Battling Age

By Wrigley Brogan on September 24, 2018
Battling Age
“My body knows what to do. I do not have to tell it anything, just let it work.” (Brogan)

Gonzales looked the fighter of old, although a bit slower. He surprised Fuentes with his power, his will, and his determination…

Unfortunately the crowd had not yet filled up the T-Mobile Arena on Saturday, September 15, during the Roman “Chocolatito” Gonzalez-Moises Fuentes battle on the undercard of the Alvarez/Golovkin rematch. They were busy partying outside the arena, dancing to mariachi music, drinking Tecate and Budweiser beer and downing free shots of Hennessy whiskey. They missed what might be the comeback of the former consensus pound-for-pound boxer Gonzales.

Gonzalez (47-2, 30 KOs) is a super flyweight athlete of pure beauty and grace backed up with a punch capable of knocking out most middleweights. He glided into the ring like a wave on a California beach and ready to show he is back after suffering his first loss to Srisaket Sor Rungvisai (43-4-1) by decision, then, in a rematch, suffering a knockout in the 4th round.

The knockout was so brutal that the California State Athletic Commission suspended him indefinitely. Injured boxers usually get a one or two week suspension as a precaution. The commission felt he needed more and they would not reinstate his license until he had a decent rest and a through neurological examination. The result was a long layoff before this fight.

His skills had seemed to diminish slightly in the Rungvisai fights, not because he no longer possesses them, but because they are being captured by time. Time is the ultimate opponent for any athlete and one that can be occasionally delayed, sometimes skirted, but eventually wins. This is especially true for lighter weight boxers. Their careers are often half as long as those of heavyweights.

His opponent was Moises Fuentes (25-6-1), a former minimumweight champion. Fuentes felt he had a decent chance to beat Gonzalez because Gonzalez was coming off two defeats, a long layoff, and because he had to lose 30 pounds for the match. All that would be too much for Gonzalez to overcome. Fuentes felt that Gonzalez had also lost his punch, his resistance, and his determination.

Apparently, Gonzalez did not agree. Gonzalez is a world champion in 4 divisions and is 16-2 in title bouts. He is also Nicaragua’s youngest champion. He has beaten some of the world’s greatest boxers including Edgar Sosa, Manual Vargas, Omar Salado, Omar Soto, and Brian Viloria. How much those battles have taken from him will be determined in future fights.

He has never lacked determination. He often trains with Golovkin at Big Bear, 7,000 feet high where the air is clean and thin and the lungs scream for oxygen until they become accustomed to suffering and adjust.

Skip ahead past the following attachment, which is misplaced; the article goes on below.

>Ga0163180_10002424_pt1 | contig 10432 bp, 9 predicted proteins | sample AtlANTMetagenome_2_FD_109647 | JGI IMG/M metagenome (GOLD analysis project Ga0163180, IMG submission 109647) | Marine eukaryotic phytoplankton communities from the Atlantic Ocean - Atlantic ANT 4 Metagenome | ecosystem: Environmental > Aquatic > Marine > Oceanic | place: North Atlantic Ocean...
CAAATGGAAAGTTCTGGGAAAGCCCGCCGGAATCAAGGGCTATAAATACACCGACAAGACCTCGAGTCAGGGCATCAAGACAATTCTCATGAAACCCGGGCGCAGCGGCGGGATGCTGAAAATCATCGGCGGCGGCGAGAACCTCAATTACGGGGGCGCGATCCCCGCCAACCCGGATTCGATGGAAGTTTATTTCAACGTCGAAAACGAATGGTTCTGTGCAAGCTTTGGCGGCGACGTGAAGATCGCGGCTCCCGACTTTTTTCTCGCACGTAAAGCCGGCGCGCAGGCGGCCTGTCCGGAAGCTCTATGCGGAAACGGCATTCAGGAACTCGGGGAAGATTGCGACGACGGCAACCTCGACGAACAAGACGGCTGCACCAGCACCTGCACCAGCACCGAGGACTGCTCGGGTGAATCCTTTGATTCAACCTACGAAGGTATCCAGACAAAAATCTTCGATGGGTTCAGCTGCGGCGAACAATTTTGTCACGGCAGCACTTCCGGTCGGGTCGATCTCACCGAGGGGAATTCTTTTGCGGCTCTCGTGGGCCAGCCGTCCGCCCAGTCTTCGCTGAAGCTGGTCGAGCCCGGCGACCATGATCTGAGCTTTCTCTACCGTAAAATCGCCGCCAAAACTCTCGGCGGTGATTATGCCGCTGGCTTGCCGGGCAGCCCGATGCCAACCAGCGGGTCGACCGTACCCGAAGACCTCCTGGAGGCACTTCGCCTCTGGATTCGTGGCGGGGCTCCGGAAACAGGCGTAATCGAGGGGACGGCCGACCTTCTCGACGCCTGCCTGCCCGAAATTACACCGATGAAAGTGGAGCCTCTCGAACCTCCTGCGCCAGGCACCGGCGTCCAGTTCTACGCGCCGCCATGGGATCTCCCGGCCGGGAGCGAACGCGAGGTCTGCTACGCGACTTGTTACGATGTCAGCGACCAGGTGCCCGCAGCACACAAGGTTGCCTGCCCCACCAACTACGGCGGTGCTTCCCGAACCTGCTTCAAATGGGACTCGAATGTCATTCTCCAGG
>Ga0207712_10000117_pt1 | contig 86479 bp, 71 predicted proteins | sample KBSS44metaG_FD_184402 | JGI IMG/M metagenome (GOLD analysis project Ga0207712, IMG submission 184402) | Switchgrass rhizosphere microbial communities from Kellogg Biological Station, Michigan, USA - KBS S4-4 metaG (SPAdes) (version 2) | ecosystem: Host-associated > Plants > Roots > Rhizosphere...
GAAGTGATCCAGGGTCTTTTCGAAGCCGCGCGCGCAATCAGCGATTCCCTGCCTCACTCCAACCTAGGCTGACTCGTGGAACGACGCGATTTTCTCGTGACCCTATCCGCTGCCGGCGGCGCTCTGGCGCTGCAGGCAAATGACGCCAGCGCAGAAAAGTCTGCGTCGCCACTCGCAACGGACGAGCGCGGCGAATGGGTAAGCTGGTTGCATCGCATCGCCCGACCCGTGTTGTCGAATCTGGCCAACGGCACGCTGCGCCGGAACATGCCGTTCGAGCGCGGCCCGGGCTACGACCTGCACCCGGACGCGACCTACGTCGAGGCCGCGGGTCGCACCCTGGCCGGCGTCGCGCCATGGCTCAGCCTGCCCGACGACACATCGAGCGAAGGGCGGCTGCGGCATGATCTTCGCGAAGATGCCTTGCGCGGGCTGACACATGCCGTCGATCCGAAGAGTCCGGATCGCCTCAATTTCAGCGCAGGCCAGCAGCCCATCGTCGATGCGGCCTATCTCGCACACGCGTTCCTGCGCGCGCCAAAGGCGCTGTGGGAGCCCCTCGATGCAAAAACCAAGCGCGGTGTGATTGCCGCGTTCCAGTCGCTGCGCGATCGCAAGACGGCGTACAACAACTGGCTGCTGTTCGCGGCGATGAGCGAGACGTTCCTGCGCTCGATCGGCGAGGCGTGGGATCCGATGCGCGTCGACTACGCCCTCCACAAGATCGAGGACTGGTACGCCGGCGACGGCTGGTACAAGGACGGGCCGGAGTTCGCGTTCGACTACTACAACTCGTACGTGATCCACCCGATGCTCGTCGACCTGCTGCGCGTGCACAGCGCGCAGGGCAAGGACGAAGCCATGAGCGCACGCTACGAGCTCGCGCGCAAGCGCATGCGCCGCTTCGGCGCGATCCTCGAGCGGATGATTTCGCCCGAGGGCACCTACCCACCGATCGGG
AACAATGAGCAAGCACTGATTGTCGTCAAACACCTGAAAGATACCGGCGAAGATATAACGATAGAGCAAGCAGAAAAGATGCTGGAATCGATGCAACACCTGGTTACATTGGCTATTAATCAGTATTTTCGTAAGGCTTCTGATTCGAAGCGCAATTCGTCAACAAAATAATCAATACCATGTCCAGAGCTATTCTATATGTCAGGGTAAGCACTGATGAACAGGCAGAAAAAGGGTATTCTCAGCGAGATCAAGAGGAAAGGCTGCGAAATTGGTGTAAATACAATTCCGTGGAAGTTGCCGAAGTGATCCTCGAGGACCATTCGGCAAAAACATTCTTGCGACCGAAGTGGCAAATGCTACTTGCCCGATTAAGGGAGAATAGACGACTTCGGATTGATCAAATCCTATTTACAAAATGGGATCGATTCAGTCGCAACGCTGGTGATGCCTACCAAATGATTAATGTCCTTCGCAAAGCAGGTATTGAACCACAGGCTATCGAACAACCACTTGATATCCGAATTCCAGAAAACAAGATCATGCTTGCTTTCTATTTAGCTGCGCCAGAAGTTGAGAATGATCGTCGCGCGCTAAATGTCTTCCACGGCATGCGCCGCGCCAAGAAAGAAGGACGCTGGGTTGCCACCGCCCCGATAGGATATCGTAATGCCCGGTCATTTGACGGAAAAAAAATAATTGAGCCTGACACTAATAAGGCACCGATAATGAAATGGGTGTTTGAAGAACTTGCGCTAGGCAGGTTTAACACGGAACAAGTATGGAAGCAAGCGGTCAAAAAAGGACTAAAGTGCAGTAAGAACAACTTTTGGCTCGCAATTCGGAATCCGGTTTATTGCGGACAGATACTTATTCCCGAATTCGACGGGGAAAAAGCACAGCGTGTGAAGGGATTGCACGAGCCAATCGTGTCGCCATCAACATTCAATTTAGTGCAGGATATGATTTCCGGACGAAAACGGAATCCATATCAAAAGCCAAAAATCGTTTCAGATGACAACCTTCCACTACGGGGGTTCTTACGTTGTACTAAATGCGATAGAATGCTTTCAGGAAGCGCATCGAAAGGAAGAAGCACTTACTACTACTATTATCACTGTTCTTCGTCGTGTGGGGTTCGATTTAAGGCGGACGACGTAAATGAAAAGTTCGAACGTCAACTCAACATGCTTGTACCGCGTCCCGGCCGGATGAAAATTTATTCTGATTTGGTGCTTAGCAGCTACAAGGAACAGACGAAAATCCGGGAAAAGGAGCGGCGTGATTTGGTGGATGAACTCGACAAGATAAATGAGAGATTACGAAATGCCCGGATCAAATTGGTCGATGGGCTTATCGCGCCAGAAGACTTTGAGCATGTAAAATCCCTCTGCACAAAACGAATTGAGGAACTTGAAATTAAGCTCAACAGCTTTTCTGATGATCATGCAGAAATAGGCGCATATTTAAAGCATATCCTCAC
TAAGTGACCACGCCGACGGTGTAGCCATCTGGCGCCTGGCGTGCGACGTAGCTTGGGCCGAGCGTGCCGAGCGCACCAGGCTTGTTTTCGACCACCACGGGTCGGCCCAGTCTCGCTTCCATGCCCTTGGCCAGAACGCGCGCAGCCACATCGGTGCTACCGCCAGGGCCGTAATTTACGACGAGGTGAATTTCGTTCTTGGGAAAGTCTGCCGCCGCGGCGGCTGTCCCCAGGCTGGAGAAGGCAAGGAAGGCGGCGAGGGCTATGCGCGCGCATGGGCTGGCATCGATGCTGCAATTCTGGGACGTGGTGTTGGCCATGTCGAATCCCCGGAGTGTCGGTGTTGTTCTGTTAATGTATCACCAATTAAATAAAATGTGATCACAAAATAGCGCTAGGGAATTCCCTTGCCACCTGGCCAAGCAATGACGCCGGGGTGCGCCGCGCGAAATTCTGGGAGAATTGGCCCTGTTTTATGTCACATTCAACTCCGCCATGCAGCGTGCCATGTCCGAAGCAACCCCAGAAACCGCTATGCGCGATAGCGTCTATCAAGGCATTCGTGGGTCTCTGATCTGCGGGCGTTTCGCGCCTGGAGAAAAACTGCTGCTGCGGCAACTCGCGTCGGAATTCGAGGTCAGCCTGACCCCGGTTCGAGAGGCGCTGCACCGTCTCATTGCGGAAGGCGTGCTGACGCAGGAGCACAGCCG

Gonzalez, whether he knows it or not, believes in the Taoist theory of actionless action. He has trained his body so finely that he does not have to think and tell it what to do. “My body knows what to do,” he says. “I do not have to tell it anything, just let it work.”

Gonzalez first entered the gym at the age of eleven. He quickly caught the eye of champion Alexis Arguello, one of the world’s greatest boxers: all class, all skill, and all power. Arguello’s attempt to become Nicaragua’s first 4-division champion was thwarted in two upsets against Aaron Pryor. Pryor could not be hurt in those fights because he was filled with coke, not Coca-Cola. Had he not been high he may well have been destroyed by Arguello, a much more skilled boxer.

To honor Arguello, Gonzalez was determined to win the 4 championships. He accomplished that by unanimous decision against WBC Super Featherweight Carlos Cuadras in a fight of the year candidate.

Gonzalez could have accepted a much easier opponent than Fuentes to start his comeback. He wanted to make a statement against Fuentes, to show he is not yet finished as a world-class boxer and to start to make his climb for another shot at a title. Fighting one of the best puts him at the top of the heap.

Gonzales looked the fighter of old, although a bit slower. He surprised Fuentes with his power, his will, and his determination. Fuentes had certainly underestimated him. Gonzalez took him out in the 5thround. As the crowd started to slowly filter into the arena, Fuentes slowly walked out. So did Gonzalez, only his hands were dancing above his head in victory.

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  1. fan 08:14am, 09/25/2018

    Boxing should have more ages fights with same stamina.

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